17.4 Child abuse
Child abuse is a very difficult issue to deal with. This is partly because aspects of abuse are common due to a poor understanding of its impact on the child. As a health professional working with the community, it is important that you understand what child abuse is and explain to others the negative impact of this practice on children. You will then be able to teach the community about healthy childrearing.
Child abuse can be defined as the mistreatment of a child that adversely affects the child’s health and development. There are three main types of abuse: physical abuse, emotional abuse and sexual abuse.
Physical abuse occurs when a child is frequently and severely punished (Figure 17.5) so that damage is caused to the child’s emotional or physical health. Sometimes children may be punished or beaten so severely that they sustain serious injuries including broken bones.
Emotional abuse is the commonest form of abuse and can take different forms. It may involve verbal abuse, in which the child is frequently shouted at, mocked and insulted. It may also involve treating one child preferentially while ignoring another. Neglect (in which the child does not receive sufficient love or affection) is another form of emotional abuse that may have very negative consequences for the child’s development.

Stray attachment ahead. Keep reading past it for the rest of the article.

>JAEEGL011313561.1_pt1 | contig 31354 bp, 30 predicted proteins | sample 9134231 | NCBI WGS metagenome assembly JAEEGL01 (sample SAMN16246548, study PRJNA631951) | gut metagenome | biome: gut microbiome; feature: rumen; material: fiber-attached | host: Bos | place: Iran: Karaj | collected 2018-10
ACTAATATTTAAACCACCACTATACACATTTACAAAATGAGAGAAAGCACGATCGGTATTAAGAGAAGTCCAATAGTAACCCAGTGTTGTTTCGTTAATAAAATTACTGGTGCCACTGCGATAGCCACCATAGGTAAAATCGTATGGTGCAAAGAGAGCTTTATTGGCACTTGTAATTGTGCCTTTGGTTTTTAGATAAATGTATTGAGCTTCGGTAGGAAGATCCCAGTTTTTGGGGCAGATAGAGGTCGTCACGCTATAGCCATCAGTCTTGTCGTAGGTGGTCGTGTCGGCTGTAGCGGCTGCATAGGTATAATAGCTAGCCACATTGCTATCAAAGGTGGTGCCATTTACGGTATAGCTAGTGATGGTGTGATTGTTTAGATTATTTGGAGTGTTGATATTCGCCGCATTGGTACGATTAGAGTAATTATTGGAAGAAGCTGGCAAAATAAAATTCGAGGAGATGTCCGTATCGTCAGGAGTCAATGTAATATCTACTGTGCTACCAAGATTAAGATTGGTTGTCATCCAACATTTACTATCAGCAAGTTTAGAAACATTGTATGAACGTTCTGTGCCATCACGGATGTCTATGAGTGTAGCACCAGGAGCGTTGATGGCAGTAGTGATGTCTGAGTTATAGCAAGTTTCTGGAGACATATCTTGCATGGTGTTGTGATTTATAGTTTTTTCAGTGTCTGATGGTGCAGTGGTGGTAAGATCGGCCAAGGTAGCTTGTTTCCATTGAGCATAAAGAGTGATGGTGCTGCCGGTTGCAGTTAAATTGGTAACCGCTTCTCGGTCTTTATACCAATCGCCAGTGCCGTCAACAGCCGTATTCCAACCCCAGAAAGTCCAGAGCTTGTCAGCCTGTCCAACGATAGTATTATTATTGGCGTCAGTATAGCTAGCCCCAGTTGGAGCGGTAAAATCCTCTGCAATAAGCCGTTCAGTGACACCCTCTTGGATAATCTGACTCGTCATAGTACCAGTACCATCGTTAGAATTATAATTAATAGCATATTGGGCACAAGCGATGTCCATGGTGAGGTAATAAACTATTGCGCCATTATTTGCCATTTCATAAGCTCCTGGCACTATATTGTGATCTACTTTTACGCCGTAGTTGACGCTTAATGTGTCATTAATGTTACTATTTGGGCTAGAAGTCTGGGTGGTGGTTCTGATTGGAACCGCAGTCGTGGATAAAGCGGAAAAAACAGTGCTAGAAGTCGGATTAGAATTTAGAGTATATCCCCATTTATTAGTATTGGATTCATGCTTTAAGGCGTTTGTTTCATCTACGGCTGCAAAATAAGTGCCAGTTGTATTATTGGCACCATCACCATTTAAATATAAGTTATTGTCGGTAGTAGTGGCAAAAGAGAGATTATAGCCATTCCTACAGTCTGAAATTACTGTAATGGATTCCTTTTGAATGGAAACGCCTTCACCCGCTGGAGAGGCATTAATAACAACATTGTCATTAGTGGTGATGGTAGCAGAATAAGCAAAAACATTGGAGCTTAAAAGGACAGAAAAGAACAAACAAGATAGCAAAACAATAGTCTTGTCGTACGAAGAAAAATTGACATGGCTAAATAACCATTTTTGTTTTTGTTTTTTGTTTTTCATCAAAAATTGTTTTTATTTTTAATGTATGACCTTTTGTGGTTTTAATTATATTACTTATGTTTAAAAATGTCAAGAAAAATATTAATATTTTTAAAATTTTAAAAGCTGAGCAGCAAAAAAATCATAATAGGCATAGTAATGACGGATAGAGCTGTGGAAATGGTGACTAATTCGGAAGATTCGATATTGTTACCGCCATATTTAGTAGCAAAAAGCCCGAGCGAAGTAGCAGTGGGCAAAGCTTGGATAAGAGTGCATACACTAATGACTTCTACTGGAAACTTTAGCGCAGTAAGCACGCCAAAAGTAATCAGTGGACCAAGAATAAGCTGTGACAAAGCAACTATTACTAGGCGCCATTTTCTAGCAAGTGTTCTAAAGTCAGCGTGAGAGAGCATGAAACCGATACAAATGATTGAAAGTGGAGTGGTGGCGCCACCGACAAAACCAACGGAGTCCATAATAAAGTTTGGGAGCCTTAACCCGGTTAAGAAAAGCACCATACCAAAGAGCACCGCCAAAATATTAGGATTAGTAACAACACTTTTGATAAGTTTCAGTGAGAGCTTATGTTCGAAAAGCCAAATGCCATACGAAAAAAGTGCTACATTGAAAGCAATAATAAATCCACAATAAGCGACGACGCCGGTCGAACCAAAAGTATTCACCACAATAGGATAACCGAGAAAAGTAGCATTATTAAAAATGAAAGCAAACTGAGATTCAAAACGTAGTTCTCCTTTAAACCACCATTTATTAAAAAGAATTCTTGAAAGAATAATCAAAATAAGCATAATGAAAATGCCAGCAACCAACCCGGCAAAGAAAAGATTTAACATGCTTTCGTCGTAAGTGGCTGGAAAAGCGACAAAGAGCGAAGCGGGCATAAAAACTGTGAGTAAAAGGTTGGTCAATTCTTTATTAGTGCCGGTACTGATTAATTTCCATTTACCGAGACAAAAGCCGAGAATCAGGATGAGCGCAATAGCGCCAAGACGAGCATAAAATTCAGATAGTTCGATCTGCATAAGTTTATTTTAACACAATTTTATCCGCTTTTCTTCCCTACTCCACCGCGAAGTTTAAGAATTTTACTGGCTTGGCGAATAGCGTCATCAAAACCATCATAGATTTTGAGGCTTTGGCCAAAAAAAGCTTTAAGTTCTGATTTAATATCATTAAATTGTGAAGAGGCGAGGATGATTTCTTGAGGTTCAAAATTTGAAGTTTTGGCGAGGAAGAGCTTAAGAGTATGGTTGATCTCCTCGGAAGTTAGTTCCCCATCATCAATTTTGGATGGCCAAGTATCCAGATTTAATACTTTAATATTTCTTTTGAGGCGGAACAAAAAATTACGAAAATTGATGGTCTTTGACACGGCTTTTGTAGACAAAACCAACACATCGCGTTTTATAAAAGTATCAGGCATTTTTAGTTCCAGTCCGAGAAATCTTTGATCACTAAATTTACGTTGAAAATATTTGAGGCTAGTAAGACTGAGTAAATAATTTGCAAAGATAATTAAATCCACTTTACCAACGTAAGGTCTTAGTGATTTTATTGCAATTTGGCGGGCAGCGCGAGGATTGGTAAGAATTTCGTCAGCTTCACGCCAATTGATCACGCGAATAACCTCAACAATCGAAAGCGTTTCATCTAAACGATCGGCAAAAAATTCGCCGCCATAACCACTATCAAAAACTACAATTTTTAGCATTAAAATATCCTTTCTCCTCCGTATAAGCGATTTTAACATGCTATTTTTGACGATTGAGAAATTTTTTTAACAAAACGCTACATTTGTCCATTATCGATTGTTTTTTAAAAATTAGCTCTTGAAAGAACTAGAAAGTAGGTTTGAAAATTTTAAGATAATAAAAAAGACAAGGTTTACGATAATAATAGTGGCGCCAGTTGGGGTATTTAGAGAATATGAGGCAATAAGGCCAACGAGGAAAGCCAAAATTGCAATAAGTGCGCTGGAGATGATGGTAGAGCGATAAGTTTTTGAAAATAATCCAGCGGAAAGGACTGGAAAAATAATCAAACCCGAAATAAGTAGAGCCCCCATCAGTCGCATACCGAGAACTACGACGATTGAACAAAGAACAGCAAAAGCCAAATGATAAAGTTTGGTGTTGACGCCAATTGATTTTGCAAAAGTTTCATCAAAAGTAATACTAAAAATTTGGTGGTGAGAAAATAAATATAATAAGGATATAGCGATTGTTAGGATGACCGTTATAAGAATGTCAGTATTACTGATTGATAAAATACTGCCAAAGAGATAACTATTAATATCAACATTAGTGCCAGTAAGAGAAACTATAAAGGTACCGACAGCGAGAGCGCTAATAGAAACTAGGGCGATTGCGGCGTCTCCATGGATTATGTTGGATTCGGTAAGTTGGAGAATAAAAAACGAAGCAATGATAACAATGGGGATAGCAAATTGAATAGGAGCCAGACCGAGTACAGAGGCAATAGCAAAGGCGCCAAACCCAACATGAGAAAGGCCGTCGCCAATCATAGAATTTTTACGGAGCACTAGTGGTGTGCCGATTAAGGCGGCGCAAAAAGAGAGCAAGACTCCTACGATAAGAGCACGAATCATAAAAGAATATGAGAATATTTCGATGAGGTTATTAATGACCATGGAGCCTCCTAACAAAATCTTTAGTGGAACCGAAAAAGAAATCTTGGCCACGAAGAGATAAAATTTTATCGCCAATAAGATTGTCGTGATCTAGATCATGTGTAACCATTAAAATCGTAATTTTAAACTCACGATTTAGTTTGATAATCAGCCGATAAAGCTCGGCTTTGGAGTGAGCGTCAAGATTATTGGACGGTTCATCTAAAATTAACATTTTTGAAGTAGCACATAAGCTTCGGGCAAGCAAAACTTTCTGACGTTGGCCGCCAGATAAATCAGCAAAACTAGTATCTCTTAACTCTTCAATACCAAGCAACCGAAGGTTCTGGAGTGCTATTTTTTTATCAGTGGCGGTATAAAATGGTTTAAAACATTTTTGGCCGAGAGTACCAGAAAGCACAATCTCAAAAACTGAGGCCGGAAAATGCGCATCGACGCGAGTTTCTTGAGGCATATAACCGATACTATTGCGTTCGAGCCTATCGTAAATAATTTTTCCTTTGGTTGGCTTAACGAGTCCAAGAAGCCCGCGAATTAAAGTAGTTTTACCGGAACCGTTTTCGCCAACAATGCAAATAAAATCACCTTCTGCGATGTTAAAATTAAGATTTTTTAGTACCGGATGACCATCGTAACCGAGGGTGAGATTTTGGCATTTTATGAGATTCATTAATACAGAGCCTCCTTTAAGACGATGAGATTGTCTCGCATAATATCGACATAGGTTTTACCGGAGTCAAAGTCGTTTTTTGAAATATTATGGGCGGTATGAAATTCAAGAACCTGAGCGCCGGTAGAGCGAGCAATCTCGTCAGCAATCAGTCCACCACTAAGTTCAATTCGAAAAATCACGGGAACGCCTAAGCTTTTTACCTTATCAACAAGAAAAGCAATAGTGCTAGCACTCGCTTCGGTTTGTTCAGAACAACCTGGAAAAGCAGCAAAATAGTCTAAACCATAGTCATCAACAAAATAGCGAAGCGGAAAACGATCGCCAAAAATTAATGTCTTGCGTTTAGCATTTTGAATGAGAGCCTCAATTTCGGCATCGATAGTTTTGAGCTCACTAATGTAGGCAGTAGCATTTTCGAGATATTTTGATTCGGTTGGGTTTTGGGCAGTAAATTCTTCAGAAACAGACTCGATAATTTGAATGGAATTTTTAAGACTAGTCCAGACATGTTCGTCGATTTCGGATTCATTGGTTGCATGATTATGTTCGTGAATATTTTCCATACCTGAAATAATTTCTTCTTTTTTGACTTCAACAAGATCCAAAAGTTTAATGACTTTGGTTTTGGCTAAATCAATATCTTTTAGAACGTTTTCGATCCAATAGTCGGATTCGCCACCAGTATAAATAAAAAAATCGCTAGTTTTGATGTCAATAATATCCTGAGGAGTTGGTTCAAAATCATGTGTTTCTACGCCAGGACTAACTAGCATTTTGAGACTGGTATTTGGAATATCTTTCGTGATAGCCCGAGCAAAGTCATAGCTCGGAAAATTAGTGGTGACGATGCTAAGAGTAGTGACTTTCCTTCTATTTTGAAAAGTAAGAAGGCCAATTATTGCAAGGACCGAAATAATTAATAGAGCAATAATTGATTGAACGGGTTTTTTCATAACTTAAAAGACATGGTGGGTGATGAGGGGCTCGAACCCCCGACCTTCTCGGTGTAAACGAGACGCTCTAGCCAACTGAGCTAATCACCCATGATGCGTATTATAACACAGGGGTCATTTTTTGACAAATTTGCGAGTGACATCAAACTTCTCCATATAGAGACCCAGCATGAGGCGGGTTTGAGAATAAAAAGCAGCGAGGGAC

Sexual abuse occurs when an adult uses a child for sexual pleasure. The adult may touch the child’s sexual organs, make the child touch their sexual organs, or even try to have sexual intercourse with the child.
All these forms of abuse, particularly sexual abuse, may have a lasting emotional impact.